Letters to a Lost Soldier: A Jewish American child writes to her father overseas in Europe

Dear Daddy,
I wrote to you in December, 1944, Aunt Miriam, Mommy’s sister, gave me a big, beautiful Grimm’s Fairy Tale book for Chanukah because I like to read the Childcraft story books to Cousin Harvey at her home.  I am hiding my letters to you in this book until you come home from the war. The stories are scary, but the pictures are colorful and I enjoy looking at them. It is winter vacation now, there is a blizzard outside, and it is too cold to collect newspapers and bacon fat in my little red wagon for the war effort. We can’t work in the victory garden until Spring.
I miss school, my favorite place to be except for the movies, but my teacher reminds me every day that you are Missing in Action by asking if I have heard from you and if I am praying for your safe return. I want to tell her that I haven’t learned how to pray, but I don’t. I remember you said after Basic Training, that if you forgot for a day that you were a Jew, there was always a soldier to remind you at Camp Shelby in Hattiesburg, Mississippi.
Roland, a boy across the street, chased me home yelling I was a dirty Jew. Then he spit on me just as I reached home and Mommy opened the window – the one with the blue star that tells passersby that a member of the family is serving overseas on military duty. She told Roland to stay away from me. Why did he call me a dirty Jew, I asked Mommy? I’m cleaner than he is and I thought I was an American. “Well, your country is America and your religion is Jewish, and that’s enough for now.”
I wanted answers and tried looking in the Junior Edition of the Encyclopedia Britannica, which you bought for me to read, but I didn’t know where to start. Mommy’s father, Bepa, wasn’t any help. He said that religion and praying is for other people, but Grandma Mimi said that religion is what got them out of Kiev and Odessa in Russia. She said that they came to America in the early 1900’s when the Tsar didn’t like the Jews anymore.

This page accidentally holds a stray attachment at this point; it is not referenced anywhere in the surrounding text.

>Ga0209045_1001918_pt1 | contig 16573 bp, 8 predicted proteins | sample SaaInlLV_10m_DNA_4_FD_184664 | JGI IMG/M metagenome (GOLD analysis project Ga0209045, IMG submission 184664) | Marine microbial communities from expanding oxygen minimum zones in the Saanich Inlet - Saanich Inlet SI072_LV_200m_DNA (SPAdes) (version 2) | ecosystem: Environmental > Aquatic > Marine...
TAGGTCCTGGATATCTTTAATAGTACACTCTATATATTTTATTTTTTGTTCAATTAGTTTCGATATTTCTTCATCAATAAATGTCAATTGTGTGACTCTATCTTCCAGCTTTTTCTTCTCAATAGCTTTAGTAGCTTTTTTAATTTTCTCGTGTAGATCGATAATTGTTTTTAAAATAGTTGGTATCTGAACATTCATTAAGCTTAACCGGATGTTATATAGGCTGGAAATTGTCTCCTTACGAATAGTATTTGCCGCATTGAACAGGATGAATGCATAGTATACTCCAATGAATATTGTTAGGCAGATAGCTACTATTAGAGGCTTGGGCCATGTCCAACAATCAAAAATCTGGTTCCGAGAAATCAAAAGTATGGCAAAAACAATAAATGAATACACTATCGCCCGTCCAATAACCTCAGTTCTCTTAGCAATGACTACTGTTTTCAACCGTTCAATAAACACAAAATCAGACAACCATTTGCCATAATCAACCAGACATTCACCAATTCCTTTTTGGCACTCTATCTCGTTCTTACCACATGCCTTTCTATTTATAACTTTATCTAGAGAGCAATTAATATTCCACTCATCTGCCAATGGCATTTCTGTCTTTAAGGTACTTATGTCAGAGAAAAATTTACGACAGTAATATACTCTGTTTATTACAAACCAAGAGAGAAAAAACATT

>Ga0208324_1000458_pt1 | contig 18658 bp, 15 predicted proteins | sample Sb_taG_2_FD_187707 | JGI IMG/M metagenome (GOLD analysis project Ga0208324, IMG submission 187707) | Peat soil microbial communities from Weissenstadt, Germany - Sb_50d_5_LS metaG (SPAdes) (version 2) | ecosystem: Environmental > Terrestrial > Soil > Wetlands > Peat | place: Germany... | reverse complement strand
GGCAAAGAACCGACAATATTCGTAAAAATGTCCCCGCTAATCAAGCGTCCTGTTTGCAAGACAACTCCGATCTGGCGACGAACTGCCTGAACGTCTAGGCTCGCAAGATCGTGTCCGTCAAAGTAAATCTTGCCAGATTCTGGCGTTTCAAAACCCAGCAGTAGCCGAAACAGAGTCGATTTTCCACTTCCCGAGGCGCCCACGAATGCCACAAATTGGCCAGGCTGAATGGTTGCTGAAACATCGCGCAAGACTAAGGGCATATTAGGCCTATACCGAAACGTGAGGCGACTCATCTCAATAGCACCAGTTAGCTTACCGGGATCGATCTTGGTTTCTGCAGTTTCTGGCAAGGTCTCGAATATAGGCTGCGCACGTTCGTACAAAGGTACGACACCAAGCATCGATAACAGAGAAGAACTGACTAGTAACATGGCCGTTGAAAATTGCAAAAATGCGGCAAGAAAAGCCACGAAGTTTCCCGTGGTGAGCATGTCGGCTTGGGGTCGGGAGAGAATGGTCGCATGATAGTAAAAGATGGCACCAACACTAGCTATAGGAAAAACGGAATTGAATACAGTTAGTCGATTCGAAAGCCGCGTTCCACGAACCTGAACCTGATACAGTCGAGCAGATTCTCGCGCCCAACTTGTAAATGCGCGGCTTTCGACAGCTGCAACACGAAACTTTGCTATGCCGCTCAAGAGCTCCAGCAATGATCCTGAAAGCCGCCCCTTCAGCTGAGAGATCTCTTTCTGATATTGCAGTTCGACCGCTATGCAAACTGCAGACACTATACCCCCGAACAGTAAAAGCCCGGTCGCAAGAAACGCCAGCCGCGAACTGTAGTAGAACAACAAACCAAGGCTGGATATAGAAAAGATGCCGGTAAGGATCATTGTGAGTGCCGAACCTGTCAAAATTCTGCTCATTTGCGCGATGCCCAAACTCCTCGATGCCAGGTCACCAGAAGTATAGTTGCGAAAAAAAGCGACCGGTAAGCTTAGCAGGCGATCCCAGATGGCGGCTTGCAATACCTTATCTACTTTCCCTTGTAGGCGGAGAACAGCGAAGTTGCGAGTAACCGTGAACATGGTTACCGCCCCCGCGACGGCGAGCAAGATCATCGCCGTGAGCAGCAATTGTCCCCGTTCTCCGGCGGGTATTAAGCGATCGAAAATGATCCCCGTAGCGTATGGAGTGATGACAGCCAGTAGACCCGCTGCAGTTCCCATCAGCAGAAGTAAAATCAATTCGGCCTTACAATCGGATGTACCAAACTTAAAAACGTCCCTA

Bepa told Mommy that she has to get a job as a secretary and he bought a typewriter for her to practice. I fall asleep at night listening to the little bell ring at the end of each line. He said you wouldn’t be coming home from war, but he is often wrong, like saying you wouldn’t pass the physical at age 35 and you’d never finish basic training, but you earned a marksmanship medal. I don’t listen to him, but Mommy says I have to be nice to him because he is supporting us since your payroll checks have stopped coming.
He said he will whip my sister and me with his razor strap if we fight and I told him I’d tell the police. He laughed and said I am learning too much from the movies. That’s true and I also get ideas from the radio when I hear the Andrews Sisters sing, “You gotta accentuate the positive, eliminate the negative, latch on to the affirmative, don’t mess with mister in-between. To illustrate my last remark, Jonah in the whale, Noah in the Ark- what did they do when everything looked so dark? Man they said, you gotta……”
Mimi tells me to be grateful that Bepa paid for my Brownie outfit so I could join the junior Girl Scouts, and I should eat everything on my plate because children in Europe are starving. Is that accentuating the positive?
I hope you are getting enough to eat wherever you are in Europe, Daddy and I also hope that you received the packages that weren’t returned to us.  I think of you every day even without my teacher’s reminder and I will also learn how to pray for your safe return.